Judgement

By | March 31, 2008

I turn down a lot of radio and tv stuff these days: I am just too busy and distracted. But there are some programmes I’m always happy to do including Spirit Moves on RTE Radio 1. This one hour long show gives contributors a chance to discuss issues in a reasonable fashion and without pigeon holing the guests.

Yesterday’s show was about religious involvement in primary schools and there was a great panel – David Quinn, the Indo columnist and Iona Institute director, Bishop Leo O’Reilly, John Carr, head of the INTO and Paul Roe, head of Educate Together.

We agreed that RC domination of primary education will begin to ease as new State Primary VEC/Community schools will be built. We also agreed that this will see the emergence of a two-tier system – the “good” catholic national primary schools and the lesser state VEC schools – just as the “tech’s” were seen as the poor relation (and therefore had to take the poorer student at secondary level).

We also agreed that the church won’t walk away from their existing schools. There’ll be no question of a handover.

Finally we agreed (there was a lot of agreement!) that the teaching of religion in the new community “multi-faith” schools is practically very difficult since all the teacher training colleges are denominational! We speculated that the system might operate along the line envisaged by the then Chief Secretary Stanley, who in 1831 set up the Board of Education. He planned that the schools would be secular and that religious teaching would be done at specified times by local clergy so that students could be separated at that stage. By the 1880’s the clergy on both sides had defeated him and set up their own denominational schools.

However, towards the end of the show I asked Bishop O’Reilly why he put up with parents who clearly had no interest in religion but showed up for the first communion just for the day out. “Would you not run them?” I asked.

He replied “Well I wouldn’t be as judgmental as that”.

Driving home later I was laughing to myself: ‘Gee, a bishop not being judgmental! Now there’s a turnaround. Sure, what’s religion without a bit of judgement? Isn’t that the whole point?”

But by this morning I had turned around. Here’s the thing: he genuinely meant it. He didn’t judge people. And our local priest who has every right to run me when I show up needing things signed or being a tourist at mass, despite my publicly proclaimed atheism honestly doesn’t judge either. I think they really believe in keeping the door open. Let everyone come in on their own terms and take whatever they want home. The most malevolent interpretation you could make is that they are arrogant because they have the kids so they don’t have to worry about the adults (the McDonalds approach). You could also claim that they know adults are like teenagers, they know we’ll have our little rebellions but we’ll all go through their doors at the end.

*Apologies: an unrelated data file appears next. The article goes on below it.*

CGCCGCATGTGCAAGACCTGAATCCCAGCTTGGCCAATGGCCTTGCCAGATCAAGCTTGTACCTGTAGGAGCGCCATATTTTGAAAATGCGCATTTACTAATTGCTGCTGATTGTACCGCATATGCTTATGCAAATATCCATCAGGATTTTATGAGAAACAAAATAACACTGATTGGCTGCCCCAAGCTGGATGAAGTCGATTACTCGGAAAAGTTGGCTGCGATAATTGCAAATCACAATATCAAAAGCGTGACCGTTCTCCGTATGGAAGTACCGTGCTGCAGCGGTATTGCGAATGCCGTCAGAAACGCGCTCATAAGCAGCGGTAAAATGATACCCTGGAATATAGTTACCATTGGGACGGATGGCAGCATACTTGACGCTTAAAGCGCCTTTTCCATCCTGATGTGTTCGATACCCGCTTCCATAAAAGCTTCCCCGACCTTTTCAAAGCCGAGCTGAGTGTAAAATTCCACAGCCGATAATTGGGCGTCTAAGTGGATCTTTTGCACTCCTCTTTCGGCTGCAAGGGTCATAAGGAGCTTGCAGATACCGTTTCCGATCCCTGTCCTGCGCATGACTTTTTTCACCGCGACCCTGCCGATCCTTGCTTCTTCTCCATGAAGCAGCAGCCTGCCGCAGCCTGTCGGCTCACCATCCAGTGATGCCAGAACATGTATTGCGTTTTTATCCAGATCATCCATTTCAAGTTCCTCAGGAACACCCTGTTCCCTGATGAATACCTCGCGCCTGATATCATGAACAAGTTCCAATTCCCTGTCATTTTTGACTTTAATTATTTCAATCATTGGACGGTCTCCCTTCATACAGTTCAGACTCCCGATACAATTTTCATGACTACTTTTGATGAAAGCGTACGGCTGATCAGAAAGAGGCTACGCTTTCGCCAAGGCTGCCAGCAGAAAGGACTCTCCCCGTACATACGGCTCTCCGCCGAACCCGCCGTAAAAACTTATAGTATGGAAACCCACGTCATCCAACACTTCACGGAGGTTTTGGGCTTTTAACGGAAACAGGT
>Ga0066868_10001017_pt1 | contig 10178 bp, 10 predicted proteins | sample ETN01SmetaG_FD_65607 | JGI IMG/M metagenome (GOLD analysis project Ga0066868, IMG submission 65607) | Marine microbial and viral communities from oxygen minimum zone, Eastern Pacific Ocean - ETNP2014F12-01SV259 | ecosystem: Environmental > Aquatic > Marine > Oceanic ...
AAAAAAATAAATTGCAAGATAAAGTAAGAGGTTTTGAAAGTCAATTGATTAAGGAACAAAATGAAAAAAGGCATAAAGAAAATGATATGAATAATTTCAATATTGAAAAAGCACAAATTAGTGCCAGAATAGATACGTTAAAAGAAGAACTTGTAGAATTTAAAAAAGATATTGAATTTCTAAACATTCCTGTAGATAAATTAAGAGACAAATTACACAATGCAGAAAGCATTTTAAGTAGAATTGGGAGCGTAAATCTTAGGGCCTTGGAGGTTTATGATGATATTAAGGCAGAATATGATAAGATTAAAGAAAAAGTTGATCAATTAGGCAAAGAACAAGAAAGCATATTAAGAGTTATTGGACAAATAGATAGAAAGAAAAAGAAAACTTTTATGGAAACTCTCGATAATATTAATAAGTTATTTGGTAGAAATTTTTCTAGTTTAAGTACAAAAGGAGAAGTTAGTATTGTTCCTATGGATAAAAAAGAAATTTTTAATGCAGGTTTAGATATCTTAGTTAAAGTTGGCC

With the monopoly on schools and funerals, they hold all the aces.

But my real feeling is that O’Reilly, and our local men here, honestly don’t see it in those terms. I think they are happy to make themselves, and their services, available to anyone that wants them however selectively. I also know that if someone in this house dropped dead tomorrow I could call our local PP and he’d be up here straight away to offer practical help and words of comfort. No questions asked. Like Cromwell said, God will sort us out in the end 😉

11 thoughts on “Judgement

  1. brian t

    “You could also claim that they know adults are like teenagers, they know we’ll have our little rebellions but we’ll all go through their doors at the end. With the monopoly on schools and funerals, they hold all the aces.”